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Social Activity and Healthy Aging: A Study of Aging Danish Twins

Published online by Cambridge University Press:  21 February 2012

Matt McGue*
Affiliation:
Department of Psychology, University of Minnesota, Minneapolis, Minnesota, United States of America. mcgue001@umn.edu
Kaare Christensen
Affiliation:
The Danish Twin Registry and Department of Epidemiology, Institute of Public Health, Southern Denmark University, Odense, Denmark.
*
*Address for correspondence: Matt McGue, Department of Psychology/Elliott Hall, University of Minnesota, Minneapolis, MN 55455, USA.

Abstract

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Although social and intellectual engagement have been consistently associated with late-life functioning, rather than true causation, these associations may reflect the experiential choices of high functioning individuals (i.e., selection effects). We investigated the association of social activity with late-life physical functioning, cognitive functioning, and depression symptomatology using data from 1112 pairs of like-sex twins who participated in the Longitudinal Study of Aging Danish Twins. Consistent with previous research, we found that social activity was significantly correlated with overall level of physical functioning, cognitive functioning, and depression symptomatology. We also found that social activity was significantly and moderately heritable (estimate of .36), raising the possibility that its association with late-life functioning might reflect selection processes. Further, social activity did not predict change in functioning and in monozygotic twin pairs discordant on level of social activity, the more socially active twin was not less susceptible to age decreases in physical and cognitive functioning and increases in depression symptomatology than the less socially active twin. These results are interpreted in the context of the additional finding that nonshared environmental factors, although apparently not social activity, are the predominant determinant of changes in late-life functioning.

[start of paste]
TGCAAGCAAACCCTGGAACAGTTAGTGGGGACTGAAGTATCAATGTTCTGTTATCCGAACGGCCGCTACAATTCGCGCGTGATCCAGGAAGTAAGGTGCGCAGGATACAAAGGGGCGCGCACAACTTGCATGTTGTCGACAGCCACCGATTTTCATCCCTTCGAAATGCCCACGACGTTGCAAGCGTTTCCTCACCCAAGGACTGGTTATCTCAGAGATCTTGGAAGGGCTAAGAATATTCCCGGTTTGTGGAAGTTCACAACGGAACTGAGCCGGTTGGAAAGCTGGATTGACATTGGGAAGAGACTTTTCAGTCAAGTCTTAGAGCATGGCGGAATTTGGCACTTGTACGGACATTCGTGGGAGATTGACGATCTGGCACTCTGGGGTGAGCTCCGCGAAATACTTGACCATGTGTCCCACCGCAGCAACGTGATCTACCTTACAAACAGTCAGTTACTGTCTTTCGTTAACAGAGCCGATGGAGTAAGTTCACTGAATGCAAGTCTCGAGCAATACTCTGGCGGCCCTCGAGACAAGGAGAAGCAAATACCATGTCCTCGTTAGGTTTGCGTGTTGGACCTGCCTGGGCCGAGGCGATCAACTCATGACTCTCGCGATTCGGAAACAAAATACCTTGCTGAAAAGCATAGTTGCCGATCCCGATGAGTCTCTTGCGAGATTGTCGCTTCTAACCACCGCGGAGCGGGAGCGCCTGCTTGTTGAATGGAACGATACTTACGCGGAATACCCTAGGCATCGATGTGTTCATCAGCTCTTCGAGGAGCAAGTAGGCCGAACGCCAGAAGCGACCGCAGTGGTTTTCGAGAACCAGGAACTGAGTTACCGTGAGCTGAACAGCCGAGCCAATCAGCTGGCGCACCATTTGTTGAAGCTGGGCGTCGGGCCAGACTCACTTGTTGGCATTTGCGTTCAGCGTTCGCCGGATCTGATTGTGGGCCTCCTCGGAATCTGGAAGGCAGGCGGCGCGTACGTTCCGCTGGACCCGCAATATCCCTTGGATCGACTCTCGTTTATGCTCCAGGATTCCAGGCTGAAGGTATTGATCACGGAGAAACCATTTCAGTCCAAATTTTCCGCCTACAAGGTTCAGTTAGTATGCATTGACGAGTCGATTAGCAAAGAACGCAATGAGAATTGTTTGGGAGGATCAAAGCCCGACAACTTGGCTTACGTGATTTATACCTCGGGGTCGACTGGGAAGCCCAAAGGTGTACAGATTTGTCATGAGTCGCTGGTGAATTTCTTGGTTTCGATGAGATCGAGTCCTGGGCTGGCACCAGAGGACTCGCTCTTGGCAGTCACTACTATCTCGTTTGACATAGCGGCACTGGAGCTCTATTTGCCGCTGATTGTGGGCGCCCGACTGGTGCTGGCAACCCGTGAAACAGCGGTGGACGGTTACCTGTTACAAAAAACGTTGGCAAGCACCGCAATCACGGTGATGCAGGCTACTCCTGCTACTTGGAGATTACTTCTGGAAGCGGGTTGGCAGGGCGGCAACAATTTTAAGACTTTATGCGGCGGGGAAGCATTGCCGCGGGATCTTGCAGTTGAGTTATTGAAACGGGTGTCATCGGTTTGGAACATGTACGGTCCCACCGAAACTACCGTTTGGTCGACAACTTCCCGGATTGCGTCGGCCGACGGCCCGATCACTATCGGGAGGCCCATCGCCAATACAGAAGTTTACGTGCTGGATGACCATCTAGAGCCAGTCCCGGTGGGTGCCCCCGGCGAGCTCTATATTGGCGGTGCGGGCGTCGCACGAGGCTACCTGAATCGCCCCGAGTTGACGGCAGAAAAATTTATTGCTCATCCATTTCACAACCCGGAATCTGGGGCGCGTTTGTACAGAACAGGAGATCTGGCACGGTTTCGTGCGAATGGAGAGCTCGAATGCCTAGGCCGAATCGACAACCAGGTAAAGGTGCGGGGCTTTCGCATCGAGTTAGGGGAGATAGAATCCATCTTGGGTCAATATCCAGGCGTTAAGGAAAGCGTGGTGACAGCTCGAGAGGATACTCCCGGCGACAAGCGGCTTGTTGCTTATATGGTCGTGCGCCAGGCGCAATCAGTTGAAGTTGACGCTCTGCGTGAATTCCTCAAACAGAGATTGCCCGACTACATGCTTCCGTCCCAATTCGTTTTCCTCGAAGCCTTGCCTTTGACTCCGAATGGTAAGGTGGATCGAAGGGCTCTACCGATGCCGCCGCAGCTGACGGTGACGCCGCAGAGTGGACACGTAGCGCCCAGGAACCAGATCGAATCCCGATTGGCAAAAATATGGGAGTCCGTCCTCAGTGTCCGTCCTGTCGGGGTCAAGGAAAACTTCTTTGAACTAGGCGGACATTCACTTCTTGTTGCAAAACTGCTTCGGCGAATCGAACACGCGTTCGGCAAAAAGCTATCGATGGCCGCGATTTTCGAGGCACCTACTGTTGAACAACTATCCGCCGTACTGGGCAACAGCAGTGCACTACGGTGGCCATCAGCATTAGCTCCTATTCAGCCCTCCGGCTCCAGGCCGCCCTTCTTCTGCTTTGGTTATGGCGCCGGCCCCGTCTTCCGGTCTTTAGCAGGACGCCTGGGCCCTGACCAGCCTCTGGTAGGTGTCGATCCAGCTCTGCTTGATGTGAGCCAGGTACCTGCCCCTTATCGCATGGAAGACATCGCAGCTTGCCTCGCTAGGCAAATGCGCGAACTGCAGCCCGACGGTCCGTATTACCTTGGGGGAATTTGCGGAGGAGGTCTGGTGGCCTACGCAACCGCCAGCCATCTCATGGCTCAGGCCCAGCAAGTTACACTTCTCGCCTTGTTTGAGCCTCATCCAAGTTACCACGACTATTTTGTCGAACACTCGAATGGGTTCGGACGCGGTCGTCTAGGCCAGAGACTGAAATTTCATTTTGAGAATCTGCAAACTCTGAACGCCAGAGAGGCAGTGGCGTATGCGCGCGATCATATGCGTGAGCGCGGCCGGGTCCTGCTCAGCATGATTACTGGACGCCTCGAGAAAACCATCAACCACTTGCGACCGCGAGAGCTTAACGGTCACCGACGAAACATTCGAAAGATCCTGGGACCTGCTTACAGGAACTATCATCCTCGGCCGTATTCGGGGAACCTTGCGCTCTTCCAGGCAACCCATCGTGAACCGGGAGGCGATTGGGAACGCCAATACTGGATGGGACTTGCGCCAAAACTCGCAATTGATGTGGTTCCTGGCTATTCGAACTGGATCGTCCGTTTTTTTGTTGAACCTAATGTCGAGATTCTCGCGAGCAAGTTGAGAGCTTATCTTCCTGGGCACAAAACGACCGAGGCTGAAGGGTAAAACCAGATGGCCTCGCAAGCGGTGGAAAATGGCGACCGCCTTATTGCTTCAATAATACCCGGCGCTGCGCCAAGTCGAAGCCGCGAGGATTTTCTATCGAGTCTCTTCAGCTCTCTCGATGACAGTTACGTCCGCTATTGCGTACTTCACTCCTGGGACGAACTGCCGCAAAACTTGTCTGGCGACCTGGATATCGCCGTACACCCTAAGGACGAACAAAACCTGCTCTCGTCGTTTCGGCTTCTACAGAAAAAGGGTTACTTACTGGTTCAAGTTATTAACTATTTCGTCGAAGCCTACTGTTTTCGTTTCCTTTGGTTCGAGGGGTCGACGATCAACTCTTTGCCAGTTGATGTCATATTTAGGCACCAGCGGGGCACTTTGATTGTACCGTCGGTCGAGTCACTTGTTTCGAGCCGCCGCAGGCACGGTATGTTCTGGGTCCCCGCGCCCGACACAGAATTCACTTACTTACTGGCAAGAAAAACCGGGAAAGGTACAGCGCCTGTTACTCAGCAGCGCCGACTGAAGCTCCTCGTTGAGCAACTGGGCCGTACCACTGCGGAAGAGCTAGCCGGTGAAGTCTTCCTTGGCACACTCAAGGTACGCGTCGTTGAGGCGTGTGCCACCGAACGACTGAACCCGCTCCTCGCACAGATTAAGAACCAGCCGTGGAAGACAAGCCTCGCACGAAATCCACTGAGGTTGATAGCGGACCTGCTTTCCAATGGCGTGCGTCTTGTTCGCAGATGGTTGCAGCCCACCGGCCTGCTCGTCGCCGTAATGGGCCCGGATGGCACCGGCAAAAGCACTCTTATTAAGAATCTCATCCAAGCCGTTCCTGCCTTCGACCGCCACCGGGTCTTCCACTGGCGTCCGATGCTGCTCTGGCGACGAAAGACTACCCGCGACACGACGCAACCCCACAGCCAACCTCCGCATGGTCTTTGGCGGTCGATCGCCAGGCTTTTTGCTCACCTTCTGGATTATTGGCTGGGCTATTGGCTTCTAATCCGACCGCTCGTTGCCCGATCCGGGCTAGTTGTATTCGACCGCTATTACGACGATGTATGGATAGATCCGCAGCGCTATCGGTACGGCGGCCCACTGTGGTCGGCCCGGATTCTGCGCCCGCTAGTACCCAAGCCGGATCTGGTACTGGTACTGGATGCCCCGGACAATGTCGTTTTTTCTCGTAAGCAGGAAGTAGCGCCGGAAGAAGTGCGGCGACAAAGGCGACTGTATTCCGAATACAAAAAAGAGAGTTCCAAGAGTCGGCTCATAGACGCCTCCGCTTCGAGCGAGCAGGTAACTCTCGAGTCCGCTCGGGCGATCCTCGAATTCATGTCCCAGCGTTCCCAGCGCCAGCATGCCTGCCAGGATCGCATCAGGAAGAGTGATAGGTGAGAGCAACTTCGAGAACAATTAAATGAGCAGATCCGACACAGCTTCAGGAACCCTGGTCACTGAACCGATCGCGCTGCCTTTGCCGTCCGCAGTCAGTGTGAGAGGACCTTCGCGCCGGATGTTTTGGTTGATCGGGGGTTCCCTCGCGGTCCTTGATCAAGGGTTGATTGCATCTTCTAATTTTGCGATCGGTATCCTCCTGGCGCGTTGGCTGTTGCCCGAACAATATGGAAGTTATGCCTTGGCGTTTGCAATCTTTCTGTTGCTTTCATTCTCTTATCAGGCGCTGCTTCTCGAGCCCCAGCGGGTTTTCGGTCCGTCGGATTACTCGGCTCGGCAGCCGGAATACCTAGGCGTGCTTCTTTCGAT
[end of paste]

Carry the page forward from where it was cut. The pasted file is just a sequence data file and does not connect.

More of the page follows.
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Copyright © Cambridge University Press 2007
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